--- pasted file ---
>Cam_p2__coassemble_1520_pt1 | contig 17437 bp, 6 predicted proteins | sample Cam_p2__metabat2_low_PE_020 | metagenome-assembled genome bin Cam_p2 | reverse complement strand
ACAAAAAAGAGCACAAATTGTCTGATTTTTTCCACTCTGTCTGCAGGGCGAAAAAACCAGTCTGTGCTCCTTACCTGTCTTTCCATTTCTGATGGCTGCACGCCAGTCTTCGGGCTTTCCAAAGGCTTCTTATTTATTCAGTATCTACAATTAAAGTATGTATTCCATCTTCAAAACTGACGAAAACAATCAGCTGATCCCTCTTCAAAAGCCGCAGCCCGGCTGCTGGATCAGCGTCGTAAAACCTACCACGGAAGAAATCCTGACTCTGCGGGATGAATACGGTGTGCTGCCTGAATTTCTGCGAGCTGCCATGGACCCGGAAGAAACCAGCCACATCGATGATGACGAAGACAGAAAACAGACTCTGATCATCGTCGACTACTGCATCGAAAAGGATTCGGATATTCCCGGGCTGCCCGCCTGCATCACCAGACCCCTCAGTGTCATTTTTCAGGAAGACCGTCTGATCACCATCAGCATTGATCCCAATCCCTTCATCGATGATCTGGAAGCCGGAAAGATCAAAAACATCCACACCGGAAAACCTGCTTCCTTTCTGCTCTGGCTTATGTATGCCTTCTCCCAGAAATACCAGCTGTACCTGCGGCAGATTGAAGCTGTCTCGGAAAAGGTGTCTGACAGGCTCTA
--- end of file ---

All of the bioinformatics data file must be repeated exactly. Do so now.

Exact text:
>Cam_p2__coassemble_1520_pt1 | contig 17437 bp, 6 predicted proteins | sample Cam_p2__metabat2_low_PE_020 | metagenome-assembled genome bin Cam_p2 | reverse complement strand
ACAAAAAAGAGCACAAATTGTCTGATTTTTTCCACTCTGTCTGCAGGGCGAAAAAACCAGTCTGTGCTCCTTACCTGTCTTTCCATTTCTGATGGCTGCACGCCAGTCTTCGGGCTTTCCAAAGGCTTCTTATTTATTCAGTATCTACAATTAAAGTATGTATTCCATCTTCAAAACTGACGAAAACAATCAGCTGATCCCTCTTCAAAAGCCGCAGCCCGGCTGCTGGATCAGCGTCGTAAAACCTACCACGGAAGAAATCCTGACTCTGCGGGATGAATACGGTGTGCTGCCTGAATTTCTGCGAGCTGCCATGGACCCGGAAGAAACCAGCCACATCGATGATGACGAAGACAGAAAACAGACTCTGATCATCGTCGACTACTGCATCGAAAAGGATTCGGATATTCCCGGGCTGCCCGCCTGCATCACCAGACCCCTCAGTGTCATTTTTCAGGAAGACCGTCTGATCACCATCAGCATTGATCCCAATCCCTTCATCGATGATCTGGAAGCCGGAAAGATCAAAAACATCCACACCGGAAAACCTGCTTCCTTTCTGCTCTGGCTTATGTATGCCTTCTCCCAGAAATACCAGCTGTACCTGCGGCAGATTGAAGCTGTCTCGGAAAAGGTGTCTGACAGGCTCTA